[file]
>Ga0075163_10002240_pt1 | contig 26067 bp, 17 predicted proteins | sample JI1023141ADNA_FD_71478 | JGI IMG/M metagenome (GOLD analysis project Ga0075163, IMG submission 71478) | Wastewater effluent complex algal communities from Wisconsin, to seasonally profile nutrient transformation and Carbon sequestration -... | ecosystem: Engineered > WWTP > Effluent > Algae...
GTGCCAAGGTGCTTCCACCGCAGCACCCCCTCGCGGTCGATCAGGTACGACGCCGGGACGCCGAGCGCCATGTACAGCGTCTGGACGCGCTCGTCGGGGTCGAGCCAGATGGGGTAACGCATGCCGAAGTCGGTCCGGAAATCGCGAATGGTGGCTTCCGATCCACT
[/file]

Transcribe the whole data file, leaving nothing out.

>Ga0075163_10002240_pt1 | contig 26067 bp, 17 predicted proteins | sample JI1023141ADNA_FD_71478 | JGI IMG/M metagenome (GOLD analysis project Ga0075163, IMG submission 71478) | Wastewater effluent complex algal communities from Wisconsin, to seasonally profile nutrient transformation and Carbon sequestration -... | ecosystem: Engineered > WWTP > Effluent > Algae...
GTGCCAAGGTGCTTCCACCGCAGCACCCCCTCGCGGTCGATCAGGTACGACGCCGGGACGCCGAGCGCCATGTACAGCGTCTGGACGCGCTCGTCGGGGTCGAGCCAGATGGGGTAACGCATGCCGAAGTCGGTCCGGAAATCGCGAATGGTGGCTTCCGATCCACT